lee colorized 3

Donald Davidson’s (1893-1968) Lee in the Mountains was one of the first pieces we ran for the Abbeville Review when it was launched last April.  Davidson was one of the more important Southern intellectuals of the twentieth century.  His forays into both fiction and non-fiction helped establish the framework for what became known as the Southern agrarian movement.  His essay “A Mirror for Artists” in I’ll Take My Stand identified the South as the one place in American society that had resisted the headlong plunge into industrial society and all of its inherent evils, most important the lost of identity and cultural self-awareness.  Art, he suggested, would better flourish in smaller communities free from the centralization of urban America.  But it was not for the preservation of the South that the Southern artist should be esteemed; it was for the preservation of a traditional America that the South best represented.  In essence, the Southern tradition in the arts was the American tradition.  Davidson argued in a self-aware conclusion that the artist had to accept his role as a person and carry the standard of tradition into the political arena.  There, he would cease to be an artist, but he would fulfill his duty to the agrarian tradition.  “Whether he chooses, as a citizen, to be a farmer or to run for Congress is a matter of individual choice; but in that general direction his duty lies.”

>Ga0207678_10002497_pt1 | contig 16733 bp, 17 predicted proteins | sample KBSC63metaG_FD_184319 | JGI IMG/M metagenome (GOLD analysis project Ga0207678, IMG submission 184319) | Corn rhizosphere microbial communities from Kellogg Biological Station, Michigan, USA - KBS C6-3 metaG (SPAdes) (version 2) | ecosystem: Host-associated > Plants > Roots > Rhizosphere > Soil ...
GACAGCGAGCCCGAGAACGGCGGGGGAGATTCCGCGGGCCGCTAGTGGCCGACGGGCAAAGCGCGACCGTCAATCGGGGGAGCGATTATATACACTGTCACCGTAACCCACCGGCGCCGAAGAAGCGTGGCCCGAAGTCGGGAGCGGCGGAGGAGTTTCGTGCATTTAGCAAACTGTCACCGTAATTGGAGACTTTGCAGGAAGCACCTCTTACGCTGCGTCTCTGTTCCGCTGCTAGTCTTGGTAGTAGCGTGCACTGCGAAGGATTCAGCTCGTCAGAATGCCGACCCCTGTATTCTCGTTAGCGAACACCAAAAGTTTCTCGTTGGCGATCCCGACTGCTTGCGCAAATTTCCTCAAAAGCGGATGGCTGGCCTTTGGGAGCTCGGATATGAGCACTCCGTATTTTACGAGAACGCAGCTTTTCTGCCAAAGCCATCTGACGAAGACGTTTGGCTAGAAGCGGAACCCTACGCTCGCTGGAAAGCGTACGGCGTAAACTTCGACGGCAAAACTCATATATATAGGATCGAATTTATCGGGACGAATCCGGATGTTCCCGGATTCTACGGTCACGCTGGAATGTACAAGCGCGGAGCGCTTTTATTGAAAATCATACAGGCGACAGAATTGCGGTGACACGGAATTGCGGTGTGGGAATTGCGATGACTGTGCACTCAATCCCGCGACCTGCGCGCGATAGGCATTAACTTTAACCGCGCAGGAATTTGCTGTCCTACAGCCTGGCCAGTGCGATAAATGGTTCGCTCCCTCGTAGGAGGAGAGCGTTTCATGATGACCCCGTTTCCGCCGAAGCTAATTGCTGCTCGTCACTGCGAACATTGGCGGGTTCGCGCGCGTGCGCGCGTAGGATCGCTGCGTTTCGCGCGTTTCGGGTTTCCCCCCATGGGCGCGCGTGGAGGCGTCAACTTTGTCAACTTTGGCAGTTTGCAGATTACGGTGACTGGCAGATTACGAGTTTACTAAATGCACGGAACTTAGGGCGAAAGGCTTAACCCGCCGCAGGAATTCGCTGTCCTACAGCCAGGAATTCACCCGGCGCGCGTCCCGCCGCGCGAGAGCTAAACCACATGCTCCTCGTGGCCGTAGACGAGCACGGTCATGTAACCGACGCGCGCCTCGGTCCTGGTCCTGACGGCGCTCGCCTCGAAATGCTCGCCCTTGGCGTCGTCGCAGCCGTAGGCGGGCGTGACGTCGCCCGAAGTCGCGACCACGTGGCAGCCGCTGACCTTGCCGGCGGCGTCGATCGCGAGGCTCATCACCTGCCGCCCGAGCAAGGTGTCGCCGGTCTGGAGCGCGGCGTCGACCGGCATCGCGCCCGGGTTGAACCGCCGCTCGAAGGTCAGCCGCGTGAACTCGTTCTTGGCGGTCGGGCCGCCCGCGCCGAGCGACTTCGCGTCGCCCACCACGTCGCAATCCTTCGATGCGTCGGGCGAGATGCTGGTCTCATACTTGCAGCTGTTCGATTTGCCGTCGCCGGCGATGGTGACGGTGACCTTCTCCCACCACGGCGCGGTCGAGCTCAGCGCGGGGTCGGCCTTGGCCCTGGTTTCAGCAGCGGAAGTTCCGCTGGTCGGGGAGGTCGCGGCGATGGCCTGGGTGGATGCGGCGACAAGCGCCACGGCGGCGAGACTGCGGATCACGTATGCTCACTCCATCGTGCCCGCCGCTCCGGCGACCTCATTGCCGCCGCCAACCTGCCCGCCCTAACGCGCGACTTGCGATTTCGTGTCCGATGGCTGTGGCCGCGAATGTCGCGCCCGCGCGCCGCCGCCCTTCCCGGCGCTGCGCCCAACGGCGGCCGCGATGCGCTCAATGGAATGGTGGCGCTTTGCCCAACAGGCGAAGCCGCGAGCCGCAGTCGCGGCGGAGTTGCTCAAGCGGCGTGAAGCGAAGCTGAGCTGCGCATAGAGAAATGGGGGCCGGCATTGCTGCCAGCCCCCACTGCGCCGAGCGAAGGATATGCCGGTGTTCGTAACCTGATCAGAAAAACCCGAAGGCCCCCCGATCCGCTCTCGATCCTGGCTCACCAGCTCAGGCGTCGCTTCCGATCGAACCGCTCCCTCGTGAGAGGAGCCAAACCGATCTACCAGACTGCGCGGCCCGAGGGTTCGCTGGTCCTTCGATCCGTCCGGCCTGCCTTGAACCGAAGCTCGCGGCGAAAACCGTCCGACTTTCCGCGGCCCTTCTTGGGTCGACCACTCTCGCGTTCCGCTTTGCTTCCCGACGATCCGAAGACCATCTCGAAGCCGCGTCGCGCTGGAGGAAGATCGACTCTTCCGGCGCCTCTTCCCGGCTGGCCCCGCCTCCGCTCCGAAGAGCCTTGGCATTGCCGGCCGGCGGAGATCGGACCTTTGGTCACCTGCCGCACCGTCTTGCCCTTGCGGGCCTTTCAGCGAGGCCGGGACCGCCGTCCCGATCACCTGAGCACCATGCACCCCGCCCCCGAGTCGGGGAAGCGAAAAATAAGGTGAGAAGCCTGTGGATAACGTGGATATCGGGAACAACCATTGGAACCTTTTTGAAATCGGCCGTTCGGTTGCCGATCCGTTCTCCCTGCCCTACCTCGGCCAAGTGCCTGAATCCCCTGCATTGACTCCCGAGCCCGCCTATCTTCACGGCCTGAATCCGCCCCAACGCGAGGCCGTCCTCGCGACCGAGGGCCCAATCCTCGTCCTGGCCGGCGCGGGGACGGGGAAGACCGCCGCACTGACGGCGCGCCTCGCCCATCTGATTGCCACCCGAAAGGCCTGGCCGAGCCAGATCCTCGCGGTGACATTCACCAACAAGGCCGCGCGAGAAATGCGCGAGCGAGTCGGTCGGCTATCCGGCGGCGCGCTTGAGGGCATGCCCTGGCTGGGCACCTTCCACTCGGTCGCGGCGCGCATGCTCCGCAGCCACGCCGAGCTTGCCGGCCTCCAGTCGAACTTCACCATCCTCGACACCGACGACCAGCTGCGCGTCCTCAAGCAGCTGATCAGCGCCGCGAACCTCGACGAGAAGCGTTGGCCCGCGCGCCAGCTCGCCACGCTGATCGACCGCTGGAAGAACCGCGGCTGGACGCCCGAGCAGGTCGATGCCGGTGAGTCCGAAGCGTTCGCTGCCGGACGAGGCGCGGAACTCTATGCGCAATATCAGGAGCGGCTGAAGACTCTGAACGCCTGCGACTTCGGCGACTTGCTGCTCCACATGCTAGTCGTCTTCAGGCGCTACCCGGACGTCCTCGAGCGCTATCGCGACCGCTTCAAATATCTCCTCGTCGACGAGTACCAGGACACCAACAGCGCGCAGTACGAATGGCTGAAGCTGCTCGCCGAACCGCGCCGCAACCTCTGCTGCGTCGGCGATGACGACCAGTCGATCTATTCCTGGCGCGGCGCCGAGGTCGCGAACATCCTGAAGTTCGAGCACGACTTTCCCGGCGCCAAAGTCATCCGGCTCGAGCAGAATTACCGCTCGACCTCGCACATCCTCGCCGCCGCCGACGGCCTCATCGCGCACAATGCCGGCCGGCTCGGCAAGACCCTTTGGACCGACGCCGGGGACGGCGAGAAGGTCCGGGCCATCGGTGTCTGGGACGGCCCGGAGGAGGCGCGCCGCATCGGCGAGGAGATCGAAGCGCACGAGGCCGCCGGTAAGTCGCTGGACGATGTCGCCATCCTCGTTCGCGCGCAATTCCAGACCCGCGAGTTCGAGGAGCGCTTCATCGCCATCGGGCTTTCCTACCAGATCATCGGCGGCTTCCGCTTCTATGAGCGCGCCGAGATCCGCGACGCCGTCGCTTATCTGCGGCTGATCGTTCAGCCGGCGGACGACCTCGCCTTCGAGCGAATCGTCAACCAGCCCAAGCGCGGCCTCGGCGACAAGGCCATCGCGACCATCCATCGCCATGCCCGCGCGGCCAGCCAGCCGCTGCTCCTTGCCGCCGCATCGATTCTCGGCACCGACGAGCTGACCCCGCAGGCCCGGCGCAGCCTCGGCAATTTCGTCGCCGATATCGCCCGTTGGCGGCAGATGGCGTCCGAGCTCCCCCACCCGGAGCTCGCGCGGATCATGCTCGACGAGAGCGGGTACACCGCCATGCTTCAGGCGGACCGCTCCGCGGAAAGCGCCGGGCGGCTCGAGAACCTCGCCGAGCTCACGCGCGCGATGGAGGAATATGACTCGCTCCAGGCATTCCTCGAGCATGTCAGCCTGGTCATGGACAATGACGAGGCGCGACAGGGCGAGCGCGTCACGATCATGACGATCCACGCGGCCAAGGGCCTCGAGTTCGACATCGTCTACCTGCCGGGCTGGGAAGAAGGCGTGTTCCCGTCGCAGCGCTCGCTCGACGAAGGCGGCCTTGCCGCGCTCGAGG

Lee in the Mountains best represents this position.  This poem was a bugle call for all Southerners to follow Lee and honor his heroic defense of tradition.  Lee had put down his sword for the pen.  Davidson replaced his pen with the sword.  Below is Davidson himself reading the poem.  Enjoy, as we are all “generations of the faithful heart.”

Brion McClanahan

Brion McClanahan is the author or co-author of six books, How Alexander Hamilton Screwed Up America (Regnery History, 2017), 9 Presidents Who Screwed Up America and Four Who Tried to Save Her (Regnery History, 2016), The Politically Incorrect Guide to the Founding Fathers, (Regnery, 2009), The Founding Fathers Guide to the Constitution (Regnery History, 2012), Forgotten Conservatives in American History (Pelican, 2012), and The Politically Incorrect Guide to Real American Heroes, (Regnery, 2012). He received a B.A. in History from Salisbury University in 1997 and an M.A. in History from the University of South Carolina in 1999. He finished his Ph.D. in History at the University of South Carolina in 2006, and had the privilege of being Clyde Wilson’s last doctoral student. He lives in Alabama with his wife and three daughters.

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